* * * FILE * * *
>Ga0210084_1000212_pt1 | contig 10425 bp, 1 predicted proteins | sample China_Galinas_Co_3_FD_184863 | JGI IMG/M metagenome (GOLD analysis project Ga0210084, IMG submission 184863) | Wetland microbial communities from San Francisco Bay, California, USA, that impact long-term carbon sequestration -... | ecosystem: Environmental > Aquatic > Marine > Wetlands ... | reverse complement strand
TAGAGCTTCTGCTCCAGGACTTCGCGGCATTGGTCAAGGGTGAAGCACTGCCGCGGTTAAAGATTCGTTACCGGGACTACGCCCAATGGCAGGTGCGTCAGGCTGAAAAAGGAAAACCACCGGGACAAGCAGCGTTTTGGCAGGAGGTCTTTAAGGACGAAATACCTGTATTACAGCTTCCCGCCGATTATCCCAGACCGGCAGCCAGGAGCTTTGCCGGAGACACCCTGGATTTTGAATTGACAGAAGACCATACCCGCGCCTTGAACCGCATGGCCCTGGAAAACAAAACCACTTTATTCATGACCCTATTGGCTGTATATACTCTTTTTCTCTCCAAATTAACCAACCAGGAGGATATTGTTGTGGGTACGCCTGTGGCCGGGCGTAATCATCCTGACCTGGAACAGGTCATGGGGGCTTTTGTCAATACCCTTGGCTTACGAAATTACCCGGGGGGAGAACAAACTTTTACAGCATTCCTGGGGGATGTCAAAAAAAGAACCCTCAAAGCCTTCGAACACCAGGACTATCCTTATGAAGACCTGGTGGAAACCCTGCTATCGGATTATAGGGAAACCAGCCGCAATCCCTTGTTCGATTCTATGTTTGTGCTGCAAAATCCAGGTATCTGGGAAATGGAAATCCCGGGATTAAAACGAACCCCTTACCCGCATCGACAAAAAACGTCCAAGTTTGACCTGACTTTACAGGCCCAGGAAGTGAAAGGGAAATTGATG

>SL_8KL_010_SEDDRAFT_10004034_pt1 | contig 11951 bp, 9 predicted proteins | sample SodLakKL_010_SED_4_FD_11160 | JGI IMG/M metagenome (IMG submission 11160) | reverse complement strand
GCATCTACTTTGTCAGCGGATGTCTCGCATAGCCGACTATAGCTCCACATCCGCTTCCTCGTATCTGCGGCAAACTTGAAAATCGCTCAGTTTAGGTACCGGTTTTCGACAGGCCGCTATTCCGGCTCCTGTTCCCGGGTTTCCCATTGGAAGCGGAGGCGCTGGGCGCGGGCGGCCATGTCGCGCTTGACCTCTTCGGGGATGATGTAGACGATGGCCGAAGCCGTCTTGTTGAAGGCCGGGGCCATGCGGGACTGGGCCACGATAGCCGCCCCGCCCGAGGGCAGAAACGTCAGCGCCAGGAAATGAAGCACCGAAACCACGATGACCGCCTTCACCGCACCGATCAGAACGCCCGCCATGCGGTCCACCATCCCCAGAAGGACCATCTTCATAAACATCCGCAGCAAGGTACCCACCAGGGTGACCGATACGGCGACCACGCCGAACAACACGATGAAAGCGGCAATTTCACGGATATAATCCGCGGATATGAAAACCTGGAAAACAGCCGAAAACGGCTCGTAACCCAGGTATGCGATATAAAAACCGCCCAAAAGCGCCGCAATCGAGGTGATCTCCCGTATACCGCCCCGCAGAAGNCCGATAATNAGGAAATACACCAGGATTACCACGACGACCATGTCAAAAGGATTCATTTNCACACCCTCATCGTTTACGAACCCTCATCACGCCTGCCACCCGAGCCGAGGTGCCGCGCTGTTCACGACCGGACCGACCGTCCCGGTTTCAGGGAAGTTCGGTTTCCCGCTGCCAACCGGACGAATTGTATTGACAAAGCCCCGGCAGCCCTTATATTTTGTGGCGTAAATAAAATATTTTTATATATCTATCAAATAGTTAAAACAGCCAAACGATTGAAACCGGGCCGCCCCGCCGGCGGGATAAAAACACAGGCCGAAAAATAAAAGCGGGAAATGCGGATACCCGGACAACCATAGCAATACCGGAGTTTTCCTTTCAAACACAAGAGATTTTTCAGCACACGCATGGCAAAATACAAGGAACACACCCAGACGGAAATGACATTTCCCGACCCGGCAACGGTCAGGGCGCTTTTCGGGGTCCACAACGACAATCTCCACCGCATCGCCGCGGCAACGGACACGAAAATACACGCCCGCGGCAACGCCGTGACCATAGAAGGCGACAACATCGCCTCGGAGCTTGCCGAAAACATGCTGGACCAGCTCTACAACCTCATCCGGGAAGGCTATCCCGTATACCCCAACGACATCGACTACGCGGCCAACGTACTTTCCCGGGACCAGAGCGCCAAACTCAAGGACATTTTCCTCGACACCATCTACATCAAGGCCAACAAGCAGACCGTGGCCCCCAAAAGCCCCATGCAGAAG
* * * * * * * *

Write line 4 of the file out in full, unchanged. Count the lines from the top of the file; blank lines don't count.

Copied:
GCATCTACTTTGTCAGCGGATGTCTCGCATAGCCGACTATAGCTCCACATCCGCTTCCTCGTATCTGCGGCAAACTTGAAAATCGCTCAGTTTAGGTACCGGTTTTCGACAGGCCGCTATTCCGGCTCCTGTTCCCGGGTTTCCCATTGGAAGCGGAGGCGCTGGGCGCGGGCGGCCATGTCGCGCTTGACCTCTTCGGGGATGATGTAGACGATGGCCGAAGCCGTCTTGTTGAAGGCCGGGGCCATGCGGGACTGGGCCACGATAGCCGCCCCGCCCGAGGGCAGAAACGTCAGCGCCAGGAAATGAAGCACCGAAACCACGATGACCGCCTTCACCGCACCGATCAGAACGCCCGCCATGCGGTCCACCATCCCCAGAAGGACCATCTTCATAAACATCCGCAGCAAGGTACCCACCAGGGTGACCGATACGGCGACCACGCCGAACAACACGATGAAAGCGGCAATTTCACGGATATAATCCGCGGATATGAAAACCTGGAAAACAGCCGAAAACGGCTCGTAACCCAGGTATGCGATATAAAAACCGCCCAAAAGCGCCGCAATCGAGGTGATCTCCCGTATACCGCCCCGCAGAAGNCCGATAATNAGGAAATACACCAGGATTACCACGACGACCATGTCAAAAGGATTCATTTNCACACCCTCATCGTTTACGAACCCTCATCACGCCTGCCACCCGAGCCGAGGTGCCGCGCTGTTCACGACCGGACCGACCGTCCCGGTTTCAGGGAAGTTCGGTTTCCCGCTGCCAACCGGACGAATTGTATTGACAAAGCCCCGGCAGCCCTTATATTTTGTGGCGTAAATAAAATATTTTTATATATCTATCAAATAGTTAAAACAGCCAAACGATTGAAACCGGGCCGCCCCGCCGGCGGGATAAAAACACAGGCCGAAAAATAAAAGCGGGAAATGCGGATACCCGGACAACCATAGCAATACCGGAGTTTTCCTTTCAAACACAAGAGATTTTTCAGCACACGCATGGCAAAATACAAGGAACACACCCAGACGGAAATGACATTTCCCGACCCGGCAACGGTCAGGGCGCTTTTCGGGGTCCACAACGACAATCTCCACCGCATCGCCGCGGCAACGGACACGAAAATACACGCCCGCGGCAACGCCGTGACCATAGAAGGCGACAACATCGCCTCGGAGCTTGCCGAAAACATGCTGGACCAGCTCTACAACCTCATCCGGGAAGGCTATCCCGTATACCCCAACGACATCGACTACGCGGCCAACGTACTTTCCCGGGACCAGAGCGCCAAACTCAAGGACATTTTCCTCGACACCATCTACATCAAGGCCAACAAGCAGACCGTGGCCCCCAAAAGCCCCATGCAGAAG